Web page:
insurance will take effect on the later of the date You
become eligible for such insurance and the first day of the
calendar month following the date You complete the Enrollment
Process, if You are Actively at Work on that date. You are
not required to give evidence of Your
insurability for Optional Accident Insurance.
• for any amount for which You are
required to give evidence of Your
insurability and We determine that You are insurable, such
insurance will take effect on the first day of the calendar
month following the date We approve Your evidence of
insurability, if You are Actively at Work on that date.
Id. at 57 (emphasis in original). The Plan defines
Proof as follows:
Proof means Written evidence satisfactory to Us that a person
has satisfied the conditions and requirements for any benefit
described in this certificate. When a claim is made for any
benefit described in this certificate, Proof must establish:
the nature and extent of the loss or condition; Our
obligation to pay the claim; and the claimant's right to
Proof must be provided at the claimant's expense.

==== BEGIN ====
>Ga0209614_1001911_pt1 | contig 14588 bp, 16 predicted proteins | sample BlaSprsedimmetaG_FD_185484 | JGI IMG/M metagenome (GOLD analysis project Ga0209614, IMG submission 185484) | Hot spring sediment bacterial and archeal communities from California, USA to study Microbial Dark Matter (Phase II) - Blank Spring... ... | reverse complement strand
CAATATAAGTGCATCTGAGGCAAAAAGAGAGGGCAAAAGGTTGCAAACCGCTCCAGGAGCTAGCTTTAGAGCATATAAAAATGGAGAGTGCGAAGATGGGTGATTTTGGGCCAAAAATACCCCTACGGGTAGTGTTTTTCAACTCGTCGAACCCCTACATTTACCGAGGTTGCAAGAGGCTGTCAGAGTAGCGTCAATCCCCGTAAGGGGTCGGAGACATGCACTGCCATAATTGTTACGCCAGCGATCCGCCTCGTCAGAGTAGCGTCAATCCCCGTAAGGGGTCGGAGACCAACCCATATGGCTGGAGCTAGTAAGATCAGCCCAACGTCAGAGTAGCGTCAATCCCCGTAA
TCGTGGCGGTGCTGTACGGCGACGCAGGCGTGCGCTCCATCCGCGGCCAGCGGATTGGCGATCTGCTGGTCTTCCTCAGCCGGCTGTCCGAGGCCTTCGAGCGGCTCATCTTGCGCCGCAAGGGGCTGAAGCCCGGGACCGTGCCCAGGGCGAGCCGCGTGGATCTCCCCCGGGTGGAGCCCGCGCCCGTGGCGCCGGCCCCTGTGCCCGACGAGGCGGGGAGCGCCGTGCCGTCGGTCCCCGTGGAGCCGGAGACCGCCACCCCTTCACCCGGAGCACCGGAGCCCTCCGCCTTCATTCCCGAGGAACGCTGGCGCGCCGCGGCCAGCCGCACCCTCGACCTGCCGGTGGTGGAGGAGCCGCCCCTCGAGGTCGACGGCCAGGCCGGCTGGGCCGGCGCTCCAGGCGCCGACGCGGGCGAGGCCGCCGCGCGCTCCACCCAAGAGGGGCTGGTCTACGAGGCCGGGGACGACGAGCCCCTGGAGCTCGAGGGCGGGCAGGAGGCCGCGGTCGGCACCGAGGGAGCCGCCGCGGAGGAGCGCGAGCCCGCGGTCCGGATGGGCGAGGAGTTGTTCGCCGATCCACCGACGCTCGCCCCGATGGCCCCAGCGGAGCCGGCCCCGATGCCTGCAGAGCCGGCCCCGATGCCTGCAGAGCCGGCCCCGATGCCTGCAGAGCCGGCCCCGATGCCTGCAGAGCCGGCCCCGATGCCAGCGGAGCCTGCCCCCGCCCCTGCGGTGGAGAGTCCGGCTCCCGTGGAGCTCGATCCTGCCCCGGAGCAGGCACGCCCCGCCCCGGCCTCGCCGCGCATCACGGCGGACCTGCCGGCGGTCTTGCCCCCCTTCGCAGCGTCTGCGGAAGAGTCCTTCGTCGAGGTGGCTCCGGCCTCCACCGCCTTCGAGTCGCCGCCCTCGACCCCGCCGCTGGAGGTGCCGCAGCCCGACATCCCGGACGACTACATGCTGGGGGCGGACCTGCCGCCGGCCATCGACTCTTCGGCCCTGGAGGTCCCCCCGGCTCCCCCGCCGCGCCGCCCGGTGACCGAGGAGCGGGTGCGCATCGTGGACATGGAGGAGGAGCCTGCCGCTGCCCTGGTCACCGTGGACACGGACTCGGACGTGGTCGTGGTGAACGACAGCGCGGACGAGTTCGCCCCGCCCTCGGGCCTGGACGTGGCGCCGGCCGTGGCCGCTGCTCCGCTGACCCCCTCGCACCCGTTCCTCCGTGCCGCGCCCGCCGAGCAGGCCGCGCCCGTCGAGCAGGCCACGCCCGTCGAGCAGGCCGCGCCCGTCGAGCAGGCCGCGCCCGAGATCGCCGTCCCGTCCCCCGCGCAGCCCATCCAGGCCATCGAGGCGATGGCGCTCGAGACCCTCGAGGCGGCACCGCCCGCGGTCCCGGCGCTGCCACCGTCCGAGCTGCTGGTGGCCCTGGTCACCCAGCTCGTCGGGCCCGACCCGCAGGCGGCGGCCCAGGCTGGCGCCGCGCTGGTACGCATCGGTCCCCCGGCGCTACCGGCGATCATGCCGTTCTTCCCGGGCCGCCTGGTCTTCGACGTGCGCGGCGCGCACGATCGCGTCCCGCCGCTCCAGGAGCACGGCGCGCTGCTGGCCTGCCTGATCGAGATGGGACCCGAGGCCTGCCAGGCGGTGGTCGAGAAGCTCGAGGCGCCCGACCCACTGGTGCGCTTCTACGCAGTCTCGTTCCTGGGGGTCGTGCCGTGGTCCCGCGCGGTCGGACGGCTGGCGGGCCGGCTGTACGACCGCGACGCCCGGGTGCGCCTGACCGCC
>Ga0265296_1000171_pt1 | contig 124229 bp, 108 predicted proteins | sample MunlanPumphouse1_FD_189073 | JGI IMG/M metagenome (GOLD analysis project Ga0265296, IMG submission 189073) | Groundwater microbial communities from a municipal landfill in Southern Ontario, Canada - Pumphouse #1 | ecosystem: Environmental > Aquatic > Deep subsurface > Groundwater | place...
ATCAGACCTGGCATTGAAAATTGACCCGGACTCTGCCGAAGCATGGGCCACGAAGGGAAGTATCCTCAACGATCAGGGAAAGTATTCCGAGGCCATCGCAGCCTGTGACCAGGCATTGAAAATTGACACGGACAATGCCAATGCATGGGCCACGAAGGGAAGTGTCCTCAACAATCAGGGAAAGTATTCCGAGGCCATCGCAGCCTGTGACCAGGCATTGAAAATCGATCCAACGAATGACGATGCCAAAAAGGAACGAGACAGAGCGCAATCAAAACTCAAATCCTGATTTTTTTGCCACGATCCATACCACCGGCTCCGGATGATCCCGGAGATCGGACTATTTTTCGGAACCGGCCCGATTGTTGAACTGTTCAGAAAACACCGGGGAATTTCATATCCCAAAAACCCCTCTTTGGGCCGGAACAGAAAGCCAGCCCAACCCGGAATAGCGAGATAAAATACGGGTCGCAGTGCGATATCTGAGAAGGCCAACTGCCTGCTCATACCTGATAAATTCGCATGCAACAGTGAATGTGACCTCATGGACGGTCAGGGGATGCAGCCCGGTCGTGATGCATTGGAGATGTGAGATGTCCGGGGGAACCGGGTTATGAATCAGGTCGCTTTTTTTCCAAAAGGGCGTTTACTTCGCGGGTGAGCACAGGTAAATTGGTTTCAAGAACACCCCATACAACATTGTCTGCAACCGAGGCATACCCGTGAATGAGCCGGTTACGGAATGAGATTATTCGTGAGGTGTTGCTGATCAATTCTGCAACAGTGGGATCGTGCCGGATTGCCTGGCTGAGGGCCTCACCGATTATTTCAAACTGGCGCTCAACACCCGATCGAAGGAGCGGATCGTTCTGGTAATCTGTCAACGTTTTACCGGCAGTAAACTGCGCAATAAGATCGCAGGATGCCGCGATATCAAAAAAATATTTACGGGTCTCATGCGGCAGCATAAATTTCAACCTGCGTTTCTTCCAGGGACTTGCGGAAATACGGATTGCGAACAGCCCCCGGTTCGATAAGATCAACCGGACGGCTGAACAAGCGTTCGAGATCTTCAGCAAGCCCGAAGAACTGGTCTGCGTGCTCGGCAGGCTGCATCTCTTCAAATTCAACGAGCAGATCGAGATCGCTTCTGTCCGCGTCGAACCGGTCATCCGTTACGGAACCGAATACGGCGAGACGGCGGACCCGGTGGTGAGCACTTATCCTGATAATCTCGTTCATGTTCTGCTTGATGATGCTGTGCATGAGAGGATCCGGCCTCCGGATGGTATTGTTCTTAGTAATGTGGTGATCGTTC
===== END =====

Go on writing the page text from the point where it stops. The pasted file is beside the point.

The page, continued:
Id. at 54.
provides that employees are eligible to enroll in optional
life insurance on the date of hire or rehire and
"Coverage is effective the first of the month following
enrollment date or the first of the month following approval
of Statement of Health, whichever is later."
Id. at 123. The coverage effective date the first of
the month following approval of a Statement of Health form
(if required). Id. Proof of good health for optional
life insurance is described as follows:
Proof of Good Health - Optional Life
If you elect coverage or increase your coverage when first
eligible, during annual enrollment or due to a Qualified
Event, you must provide proof of your good health before the
election or increase will be effective.
The process of providing proof of good health involves
answering five questions about your health status. Depending
on your answers to these questions, you may also need to
complete a more detailed questionnaire (i.e., a Statement of
Health form). In addition to a Statement of Health, medical
records or a physical examination may be required at your
expense. Any life insurance elections that require proof of
good health will not go into effect until evidence of
insurability is received and approved by MetLife. MetLife
makes all decisions regarding approvals.
Id. at 125. Neither insurability, good health, nor
statement of health are defined in the Plan documents.
plaintiff filed a claim under the policy on September 21,
2015. Id. at 189-90. Metropolitan responded with a
letter stating an investigation was necessary with respect to
the claim for optional benefits. Id. at 195, 207.
Metropolitan also contacted Ford's third-party
administrator for confirmation of the decedent's